War on Christmas over? Jesus is again the reason for the season

Gov. Brian Kemp declares Jesus Christ 'the greatest gift of all'


ATLANTA — Inside the Capitol rotunda, a towering Christmas tree shines with thousands of lights. Red poinsettias line the staircases. Long strands of garland hang from railings. And a children’s choir sings about the birth of Christ.

That was the scene when Gov. Brian Kemp and his family kicked off the Christmas season in Georgia earlier this month with the lighting of the state Christmas tree, a clear signal that it’s still politically correct to celebrate Christmas as a Christian holy day in the Bible Belt.

Kemp was clear that he and others had gathered in the Capitol to celebrate, in his words, ‘the greatest gift of all, Jesus Christ.”

“From the moment of his birth, Jesus set the example of humility, of service, and of God’s love,” the governor told a crowd gathered for the tree-lighting ceremony. “That overwhelming gift is why we celebrate the season.”

The flap from past yuletides about the political correctness of saying “merry Christmas” vs. “happy holidays” has been largely absent this year, signaling, perhaps, a truce in the so-called "war on Christmas."

After President Joe Biden counted down to the lighting of the National Christmas Tree outside the nation’s Capitol, he declared, “Merry Christmas, everyone.”

Inside the Georgia Capitol on Tuesday, Kemp prayed with a group of Georgia Baptists taking part in a Christmas tour. A photo shows Kemp and his wife, Marty, with their heads bowed in prayer, red poinsettias in the background matching the first lady’s coat.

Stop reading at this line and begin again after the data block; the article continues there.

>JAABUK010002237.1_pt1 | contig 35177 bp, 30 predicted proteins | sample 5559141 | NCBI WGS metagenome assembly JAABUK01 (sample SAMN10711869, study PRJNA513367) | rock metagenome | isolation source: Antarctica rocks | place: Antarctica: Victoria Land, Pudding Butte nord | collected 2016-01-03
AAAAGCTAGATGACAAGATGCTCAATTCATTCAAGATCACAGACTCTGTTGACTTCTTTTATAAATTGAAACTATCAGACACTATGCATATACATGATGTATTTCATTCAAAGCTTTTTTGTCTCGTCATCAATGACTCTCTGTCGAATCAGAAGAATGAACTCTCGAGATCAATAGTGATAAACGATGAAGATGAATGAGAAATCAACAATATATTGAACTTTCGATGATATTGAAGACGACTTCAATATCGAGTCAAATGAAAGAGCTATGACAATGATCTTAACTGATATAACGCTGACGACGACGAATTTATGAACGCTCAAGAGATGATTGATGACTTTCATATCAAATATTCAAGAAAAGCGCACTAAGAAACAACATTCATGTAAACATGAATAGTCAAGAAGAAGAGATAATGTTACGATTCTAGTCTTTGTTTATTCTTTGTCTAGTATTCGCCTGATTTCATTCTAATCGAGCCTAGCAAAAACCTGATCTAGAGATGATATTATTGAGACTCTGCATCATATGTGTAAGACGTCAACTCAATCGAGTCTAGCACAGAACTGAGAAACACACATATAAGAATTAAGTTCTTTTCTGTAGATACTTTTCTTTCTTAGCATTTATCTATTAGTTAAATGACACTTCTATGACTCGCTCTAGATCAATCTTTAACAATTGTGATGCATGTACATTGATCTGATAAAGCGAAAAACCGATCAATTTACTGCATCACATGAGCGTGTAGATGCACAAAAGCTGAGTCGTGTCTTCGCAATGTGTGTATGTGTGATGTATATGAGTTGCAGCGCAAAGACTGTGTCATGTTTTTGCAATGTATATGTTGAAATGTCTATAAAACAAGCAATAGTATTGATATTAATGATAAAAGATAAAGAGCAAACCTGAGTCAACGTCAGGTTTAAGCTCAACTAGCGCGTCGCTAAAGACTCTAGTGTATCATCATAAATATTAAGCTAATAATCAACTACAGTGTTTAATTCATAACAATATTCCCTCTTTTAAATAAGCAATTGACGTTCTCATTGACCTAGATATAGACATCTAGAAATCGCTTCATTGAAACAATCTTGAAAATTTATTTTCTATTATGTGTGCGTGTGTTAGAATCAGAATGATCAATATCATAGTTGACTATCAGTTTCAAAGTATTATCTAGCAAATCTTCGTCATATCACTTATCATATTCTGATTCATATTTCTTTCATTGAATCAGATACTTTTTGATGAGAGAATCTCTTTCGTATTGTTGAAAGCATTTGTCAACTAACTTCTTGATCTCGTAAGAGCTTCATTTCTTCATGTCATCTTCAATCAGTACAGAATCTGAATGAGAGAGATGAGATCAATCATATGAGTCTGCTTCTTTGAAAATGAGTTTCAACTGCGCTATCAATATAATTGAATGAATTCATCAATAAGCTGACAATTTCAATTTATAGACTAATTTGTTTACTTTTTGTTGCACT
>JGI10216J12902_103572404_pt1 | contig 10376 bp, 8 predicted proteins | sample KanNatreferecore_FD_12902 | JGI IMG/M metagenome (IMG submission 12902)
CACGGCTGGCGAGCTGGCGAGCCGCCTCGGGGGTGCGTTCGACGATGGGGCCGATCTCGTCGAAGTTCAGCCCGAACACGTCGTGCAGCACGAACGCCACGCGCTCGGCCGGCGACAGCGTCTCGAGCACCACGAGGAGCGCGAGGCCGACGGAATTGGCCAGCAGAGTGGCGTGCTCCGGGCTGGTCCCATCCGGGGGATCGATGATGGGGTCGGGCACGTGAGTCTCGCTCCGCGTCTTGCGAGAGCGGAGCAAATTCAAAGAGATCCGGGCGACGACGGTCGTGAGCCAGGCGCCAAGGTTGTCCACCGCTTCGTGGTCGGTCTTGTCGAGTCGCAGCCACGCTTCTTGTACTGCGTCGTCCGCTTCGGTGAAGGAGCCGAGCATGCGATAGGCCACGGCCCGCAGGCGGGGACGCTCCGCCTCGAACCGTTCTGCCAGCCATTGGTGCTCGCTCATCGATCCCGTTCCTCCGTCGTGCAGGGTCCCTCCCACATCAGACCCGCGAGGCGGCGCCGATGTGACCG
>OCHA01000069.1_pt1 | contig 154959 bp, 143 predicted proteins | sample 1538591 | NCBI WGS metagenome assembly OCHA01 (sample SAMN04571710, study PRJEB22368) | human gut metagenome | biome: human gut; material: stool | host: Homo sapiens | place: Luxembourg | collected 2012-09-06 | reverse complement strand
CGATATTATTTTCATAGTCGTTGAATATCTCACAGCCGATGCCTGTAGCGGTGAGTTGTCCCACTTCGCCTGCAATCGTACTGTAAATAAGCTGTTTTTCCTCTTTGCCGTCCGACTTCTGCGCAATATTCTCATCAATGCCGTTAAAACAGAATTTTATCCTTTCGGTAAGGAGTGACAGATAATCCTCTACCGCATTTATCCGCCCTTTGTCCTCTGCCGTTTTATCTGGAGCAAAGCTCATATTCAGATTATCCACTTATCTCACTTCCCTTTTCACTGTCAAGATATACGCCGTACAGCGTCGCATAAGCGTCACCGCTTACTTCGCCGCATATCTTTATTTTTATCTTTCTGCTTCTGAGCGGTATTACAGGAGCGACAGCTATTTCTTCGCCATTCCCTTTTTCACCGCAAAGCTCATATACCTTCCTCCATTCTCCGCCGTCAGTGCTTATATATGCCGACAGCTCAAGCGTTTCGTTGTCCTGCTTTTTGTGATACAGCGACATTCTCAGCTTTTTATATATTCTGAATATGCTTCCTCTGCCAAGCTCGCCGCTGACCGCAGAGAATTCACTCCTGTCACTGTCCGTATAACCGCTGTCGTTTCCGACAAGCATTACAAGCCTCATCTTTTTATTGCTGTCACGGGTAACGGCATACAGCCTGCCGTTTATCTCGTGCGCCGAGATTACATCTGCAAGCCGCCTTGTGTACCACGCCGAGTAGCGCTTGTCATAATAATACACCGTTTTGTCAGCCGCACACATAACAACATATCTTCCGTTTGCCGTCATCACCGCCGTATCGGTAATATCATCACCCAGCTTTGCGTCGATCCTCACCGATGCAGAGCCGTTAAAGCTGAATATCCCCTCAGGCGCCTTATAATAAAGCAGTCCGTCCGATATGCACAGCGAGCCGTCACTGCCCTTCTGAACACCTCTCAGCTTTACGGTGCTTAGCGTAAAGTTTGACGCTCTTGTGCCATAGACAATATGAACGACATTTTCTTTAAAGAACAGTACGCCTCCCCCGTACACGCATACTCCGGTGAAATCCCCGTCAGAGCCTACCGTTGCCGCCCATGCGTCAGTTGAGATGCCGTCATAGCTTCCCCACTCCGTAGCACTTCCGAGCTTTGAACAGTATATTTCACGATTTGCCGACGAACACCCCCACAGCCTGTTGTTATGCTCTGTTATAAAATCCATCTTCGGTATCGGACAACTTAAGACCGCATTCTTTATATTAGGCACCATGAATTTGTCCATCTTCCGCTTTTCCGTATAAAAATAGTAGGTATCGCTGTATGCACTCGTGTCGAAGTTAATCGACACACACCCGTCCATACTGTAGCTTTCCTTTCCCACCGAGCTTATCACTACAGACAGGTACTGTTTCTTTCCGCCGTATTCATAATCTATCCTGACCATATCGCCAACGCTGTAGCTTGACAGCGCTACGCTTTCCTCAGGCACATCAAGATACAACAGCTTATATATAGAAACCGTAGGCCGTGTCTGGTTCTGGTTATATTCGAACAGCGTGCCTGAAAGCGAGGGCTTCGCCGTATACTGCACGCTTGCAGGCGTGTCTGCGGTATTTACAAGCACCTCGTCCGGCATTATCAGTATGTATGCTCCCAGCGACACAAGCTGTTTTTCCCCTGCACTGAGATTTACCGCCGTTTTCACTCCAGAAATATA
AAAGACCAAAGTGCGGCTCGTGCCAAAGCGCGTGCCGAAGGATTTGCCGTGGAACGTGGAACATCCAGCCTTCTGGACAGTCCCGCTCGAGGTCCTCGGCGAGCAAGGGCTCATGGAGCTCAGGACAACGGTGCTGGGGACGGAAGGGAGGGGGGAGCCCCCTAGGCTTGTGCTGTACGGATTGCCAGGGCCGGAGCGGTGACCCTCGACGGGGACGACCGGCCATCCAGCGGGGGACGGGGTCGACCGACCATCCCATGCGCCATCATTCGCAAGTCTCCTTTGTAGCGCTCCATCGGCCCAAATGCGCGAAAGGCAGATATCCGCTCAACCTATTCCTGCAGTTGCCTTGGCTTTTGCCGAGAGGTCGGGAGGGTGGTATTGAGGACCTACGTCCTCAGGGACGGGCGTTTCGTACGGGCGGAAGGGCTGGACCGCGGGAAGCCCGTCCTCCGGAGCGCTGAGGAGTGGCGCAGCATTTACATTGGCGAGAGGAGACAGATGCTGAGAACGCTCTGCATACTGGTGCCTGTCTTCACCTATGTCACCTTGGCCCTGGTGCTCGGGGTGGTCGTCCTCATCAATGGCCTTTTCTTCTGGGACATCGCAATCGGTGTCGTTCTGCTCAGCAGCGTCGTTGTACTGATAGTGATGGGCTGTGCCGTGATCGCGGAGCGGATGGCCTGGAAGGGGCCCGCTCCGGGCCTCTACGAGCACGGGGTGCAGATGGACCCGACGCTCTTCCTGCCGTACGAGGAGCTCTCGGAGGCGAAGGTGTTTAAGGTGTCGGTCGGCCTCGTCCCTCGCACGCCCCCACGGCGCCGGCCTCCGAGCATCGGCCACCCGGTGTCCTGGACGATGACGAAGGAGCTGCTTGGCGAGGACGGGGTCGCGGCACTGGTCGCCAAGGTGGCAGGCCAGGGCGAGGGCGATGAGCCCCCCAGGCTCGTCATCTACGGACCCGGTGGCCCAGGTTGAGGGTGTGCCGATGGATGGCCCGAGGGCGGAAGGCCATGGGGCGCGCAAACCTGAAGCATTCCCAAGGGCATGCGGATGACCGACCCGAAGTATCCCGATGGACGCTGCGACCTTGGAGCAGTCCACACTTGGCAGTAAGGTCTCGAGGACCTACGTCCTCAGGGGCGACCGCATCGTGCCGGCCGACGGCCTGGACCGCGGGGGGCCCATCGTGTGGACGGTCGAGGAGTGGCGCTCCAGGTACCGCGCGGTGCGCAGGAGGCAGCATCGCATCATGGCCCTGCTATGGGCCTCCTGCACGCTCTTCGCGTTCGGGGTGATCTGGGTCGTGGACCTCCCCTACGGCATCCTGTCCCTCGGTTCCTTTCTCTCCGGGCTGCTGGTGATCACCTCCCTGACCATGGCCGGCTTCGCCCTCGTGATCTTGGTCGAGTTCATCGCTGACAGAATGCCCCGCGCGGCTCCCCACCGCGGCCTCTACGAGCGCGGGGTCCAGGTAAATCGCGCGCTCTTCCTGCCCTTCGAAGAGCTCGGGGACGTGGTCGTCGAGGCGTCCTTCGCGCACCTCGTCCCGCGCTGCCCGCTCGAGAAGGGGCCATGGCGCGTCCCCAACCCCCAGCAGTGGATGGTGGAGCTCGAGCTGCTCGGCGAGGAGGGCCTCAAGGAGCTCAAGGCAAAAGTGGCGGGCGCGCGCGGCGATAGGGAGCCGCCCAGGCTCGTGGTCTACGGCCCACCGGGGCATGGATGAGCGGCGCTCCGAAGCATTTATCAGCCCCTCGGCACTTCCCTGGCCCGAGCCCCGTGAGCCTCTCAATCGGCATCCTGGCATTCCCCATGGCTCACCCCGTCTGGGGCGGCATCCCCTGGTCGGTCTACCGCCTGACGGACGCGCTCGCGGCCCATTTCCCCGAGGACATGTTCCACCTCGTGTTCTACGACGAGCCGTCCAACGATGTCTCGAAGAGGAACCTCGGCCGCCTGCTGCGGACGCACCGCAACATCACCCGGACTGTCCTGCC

“We are so blessed in Georgia to have so many God-fearing people in leadership, starting at the top with our governor," said Suzanne Guy, a member of First Baptist Church in Woodstock who serves on the Georgia Baptist Convention's Public Affairs Committee. "He sets the tone, and, when he’s so bold and unapologetic in stating the real reason for the season, that sends a strong message all over Georgia. That’s important in the day and age we’re living in, when people are trying to take Jesus out of everything.”

In the weeks leading up to Christmas, groups of Georgia Baptists have been taking part in a series of prayer tours of the state Capitol.

Mike Griffin, public affairs representative for the Georgia Baptist Mission Board, has been leading the tours, providing insights to participants into how state government operates at they make their way through the Capitol.

When Kemp’s schedule allows, he poses for photos with the Georgia Baptists, who are part of the state’s largest religious group, the 1.4 million-member Georgia Baptist Convention.

To the group gathered for the December 4 tree lighting, Kemp, a member of Emmanuel Episcopal Church in Athens, said the hope of Christ shines in the darkness, like Christmas lights.

Guy said evangelical Christians appreciate such words from Kemp.

"As a born-again believer, it's such a privilege to live in a state where we have a governor and first lady who love Jesus and who openly talk about Him," she said.